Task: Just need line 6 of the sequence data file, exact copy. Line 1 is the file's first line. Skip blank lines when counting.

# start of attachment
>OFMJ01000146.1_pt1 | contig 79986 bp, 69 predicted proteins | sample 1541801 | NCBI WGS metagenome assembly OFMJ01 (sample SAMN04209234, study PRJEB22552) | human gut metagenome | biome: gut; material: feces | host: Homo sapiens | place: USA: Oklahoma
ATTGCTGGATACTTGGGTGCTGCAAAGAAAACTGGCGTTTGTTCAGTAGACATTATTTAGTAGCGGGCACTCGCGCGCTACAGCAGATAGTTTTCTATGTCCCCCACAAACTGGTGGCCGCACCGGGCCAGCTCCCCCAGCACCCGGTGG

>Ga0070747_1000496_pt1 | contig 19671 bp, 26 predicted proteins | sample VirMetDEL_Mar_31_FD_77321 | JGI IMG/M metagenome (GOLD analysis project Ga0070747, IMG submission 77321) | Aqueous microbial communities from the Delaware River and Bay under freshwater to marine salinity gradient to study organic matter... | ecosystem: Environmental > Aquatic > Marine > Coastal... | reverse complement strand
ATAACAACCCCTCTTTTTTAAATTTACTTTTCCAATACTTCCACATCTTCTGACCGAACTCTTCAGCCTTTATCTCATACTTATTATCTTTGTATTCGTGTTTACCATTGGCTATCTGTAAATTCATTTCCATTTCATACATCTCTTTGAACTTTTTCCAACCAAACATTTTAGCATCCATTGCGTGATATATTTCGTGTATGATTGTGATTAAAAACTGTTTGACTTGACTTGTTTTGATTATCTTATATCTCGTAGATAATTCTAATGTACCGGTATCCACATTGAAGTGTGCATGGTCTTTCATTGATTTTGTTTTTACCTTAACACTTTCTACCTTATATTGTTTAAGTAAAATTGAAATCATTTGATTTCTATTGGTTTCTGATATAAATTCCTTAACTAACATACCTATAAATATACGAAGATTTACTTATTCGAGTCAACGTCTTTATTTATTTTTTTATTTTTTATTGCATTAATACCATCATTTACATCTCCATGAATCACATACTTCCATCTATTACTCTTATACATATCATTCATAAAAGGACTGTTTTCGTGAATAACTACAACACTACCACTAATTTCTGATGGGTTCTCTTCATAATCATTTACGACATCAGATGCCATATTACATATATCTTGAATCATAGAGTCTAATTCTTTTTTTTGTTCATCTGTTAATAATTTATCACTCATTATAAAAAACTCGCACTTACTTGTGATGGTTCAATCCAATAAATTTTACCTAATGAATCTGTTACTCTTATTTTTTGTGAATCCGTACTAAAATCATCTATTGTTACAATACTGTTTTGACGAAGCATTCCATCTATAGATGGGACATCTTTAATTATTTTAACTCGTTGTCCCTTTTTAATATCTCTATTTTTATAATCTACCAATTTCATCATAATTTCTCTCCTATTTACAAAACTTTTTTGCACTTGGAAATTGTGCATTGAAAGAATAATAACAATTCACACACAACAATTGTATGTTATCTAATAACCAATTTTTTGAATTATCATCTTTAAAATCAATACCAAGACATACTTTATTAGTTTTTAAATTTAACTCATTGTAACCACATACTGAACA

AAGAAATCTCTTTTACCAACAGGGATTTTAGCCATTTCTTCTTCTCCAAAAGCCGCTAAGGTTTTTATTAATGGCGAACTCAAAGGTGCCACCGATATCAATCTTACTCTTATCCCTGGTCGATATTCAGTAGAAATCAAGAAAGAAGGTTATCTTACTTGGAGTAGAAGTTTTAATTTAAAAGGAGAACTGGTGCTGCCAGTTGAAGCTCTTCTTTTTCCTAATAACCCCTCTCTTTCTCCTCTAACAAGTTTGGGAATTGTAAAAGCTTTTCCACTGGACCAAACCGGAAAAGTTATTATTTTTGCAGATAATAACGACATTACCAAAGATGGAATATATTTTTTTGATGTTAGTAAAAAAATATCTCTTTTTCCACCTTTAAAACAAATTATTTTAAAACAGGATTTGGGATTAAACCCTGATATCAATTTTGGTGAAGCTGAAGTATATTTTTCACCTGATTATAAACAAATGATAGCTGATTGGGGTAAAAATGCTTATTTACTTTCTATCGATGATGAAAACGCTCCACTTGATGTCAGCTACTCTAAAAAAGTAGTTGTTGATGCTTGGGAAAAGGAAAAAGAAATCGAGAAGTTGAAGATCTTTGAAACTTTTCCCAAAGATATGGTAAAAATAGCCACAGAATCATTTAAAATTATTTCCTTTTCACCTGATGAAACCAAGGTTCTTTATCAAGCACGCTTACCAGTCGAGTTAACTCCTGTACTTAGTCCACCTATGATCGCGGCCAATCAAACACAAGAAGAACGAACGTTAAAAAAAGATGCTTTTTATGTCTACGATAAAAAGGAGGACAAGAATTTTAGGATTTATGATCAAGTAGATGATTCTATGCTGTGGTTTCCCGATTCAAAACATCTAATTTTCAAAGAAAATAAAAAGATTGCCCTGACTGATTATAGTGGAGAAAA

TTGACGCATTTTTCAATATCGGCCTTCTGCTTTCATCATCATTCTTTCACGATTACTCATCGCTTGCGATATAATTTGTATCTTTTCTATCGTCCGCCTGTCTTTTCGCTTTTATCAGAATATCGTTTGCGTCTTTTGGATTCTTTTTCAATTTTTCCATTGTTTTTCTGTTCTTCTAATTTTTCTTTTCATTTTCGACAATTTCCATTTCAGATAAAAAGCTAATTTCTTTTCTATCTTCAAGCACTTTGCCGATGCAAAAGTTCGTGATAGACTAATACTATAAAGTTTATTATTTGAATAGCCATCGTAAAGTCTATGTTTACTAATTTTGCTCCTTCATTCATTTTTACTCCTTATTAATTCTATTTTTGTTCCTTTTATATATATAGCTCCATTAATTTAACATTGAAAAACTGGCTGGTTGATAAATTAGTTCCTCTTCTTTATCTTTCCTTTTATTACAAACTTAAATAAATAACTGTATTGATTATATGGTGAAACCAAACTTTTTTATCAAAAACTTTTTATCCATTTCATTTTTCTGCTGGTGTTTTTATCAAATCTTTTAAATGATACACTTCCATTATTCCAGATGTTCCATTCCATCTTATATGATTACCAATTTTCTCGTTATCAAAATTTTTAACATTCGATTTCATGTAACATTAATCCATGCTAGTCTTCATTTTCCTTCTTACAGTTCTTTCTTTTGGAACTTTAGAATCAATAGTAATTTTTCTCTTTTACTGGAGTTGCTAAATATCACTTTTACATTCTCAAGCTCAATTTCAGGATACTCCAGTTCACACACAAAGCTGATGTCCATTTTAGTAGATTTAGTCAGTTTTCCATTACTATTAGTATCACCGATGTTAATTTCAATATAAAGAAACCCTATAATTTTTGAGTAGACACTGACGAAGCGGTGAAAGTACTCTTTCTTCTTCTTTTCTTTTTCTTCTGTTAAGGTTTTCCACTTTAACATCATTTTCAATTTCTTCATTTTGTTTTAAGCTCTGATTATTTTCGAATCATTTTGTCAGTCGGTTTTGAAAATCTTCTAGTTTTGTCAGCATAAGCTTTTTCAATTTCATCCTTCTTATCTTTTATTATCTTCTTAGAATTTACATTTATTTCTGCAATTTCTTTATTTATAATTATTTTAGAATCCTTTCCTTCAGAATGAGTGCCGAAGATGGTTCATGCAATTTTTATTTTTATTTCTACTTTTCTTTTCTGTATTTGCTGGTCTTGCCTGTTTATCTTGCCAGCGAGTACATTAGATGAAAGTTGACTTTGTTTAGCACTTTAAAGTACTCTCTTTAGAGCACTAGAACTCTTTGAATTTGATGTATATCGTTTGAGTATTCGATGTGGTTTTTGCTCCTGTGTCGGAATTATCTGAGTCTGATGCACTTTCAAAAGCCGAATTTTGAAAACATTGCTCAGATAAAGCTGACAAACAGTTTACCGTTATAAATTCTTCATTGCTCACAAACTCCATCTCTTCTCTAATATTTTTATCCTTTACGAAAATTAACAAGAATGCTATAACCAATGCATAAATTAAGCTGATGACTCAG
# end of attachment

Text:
TTGACGCATTTTTCAATATCGGCCTTCTGCTTTCATCATCATTCTTTCACGATTACTCATCGCTTGCGATATAATTTGTATCTTTTCTATCGTCCGCCTGTCTTTTCGCTTTTATCAGAATATCGTTTGCGTCTTTTGGATTCTTTTTCAATTTTTCCATTGTTTTTCTGTTCTTCTAATTTTTCTTTTCATTTTCGACAATTTCCATTTCAGATAAAAAGCTAATTTCTTTTCTATCTTCAAGCACTTTGCCGATGCAAAAGTTCGTGATAGACTAATACTATAAAGTTTATTATTTGAATAGCCATCGTAAAGTCTATGTTTACTAATTTTGCTCCTTCATTCATTTTTACTCCTTATTAATTCTATTTTTGTTCCTTTTATATATATAGCTCCATTAATTTAACATTGAAAAACTGGCTGGTTGATAAATTAGTTCCTCTTCTTTATCTTTCCTTTTATTACAAACTTAAATAAATAACTGTATTGATTATATGGTGAAACCAAACTTTTTTATCAAAAACTTTTTATCCATTTCATTTTTCTGCTGGTGTTTTTATCAAATCTTTTAAATGATACACTTCCATTATTCCAGATGTTCCATTCCATCTTATATGATTACCAATTTTCTCGTTATCAAAATTTTTAACATTCGATTTCATGTAACATTAATCCATGCTAGTCTTCATTTTCCTTCTTACAGTTCTTTCTTTTGGAACTTTAGAATCAATAGTAATTTTTCTCTTTTACTGGAGTTGCTAAATATCACTTTTACATTCTCAAGCTCAATTTCAGGATACTCCAGTTCACACACAAAGCTGATGTCCATTTTAGTAGATTTAGTCAGTTTTCCATTACTATTAGTATCACCGATGTTAATTTCAATATAAAGAAACCCTATAATTTTTGAGTAGACACTGACGAAGCGGTGAAAGTACTCTTTCTTCTTCTTTTCTTTTTCTTCTGTTAAGGTTTTCCACTTTAACATCATTTTCAATTTCTTCATTTTGTTTTAAGCTCTGATTATTTTCGAATCATTTTGTCAGTCGGTTTTGAAAATCTTCTAGTTTTGTCAGCATAAGCTTTTTCAATTTCATCCTTCTTATCTTTTATTATCTTCTTAGAATTTACATTTATTTCTGCAATTTCTTTATTTATAATTATTTTAGAATCCTTTCCTTCAGAATGAGTGCCGAAGATGGTTCATGCAATTTTTATTTTTATTTCTACTTTTCTTTTCTGTATTTGCTGGTCTTGCCTGTTTATCTTGCCAGCGAGTACATTAGATGAAAGTTGACTTTGTTTAGCACTTTAAAGTACTCTCTTTAGAGCACTAGAACTCTTTGAATTTGATGTATATCGTTTGAGTATTCGATGTGGTTTTTGCTCCTGTGTCGGAATTATCTGAGTCTGATGCACTTTCAAAAGCCGAATTTTGAAAACATTGCTCAGATAAAGCTGACAAACAGTTTACCGTTATAAATTCTTCATTGCTCACAAACTCCATCTCTTCTCTAATATTTTTATCCTTTACGAAAATTAACAAGAATGCTATAACCAATGCATAAATTAAGCTGATGACTCAG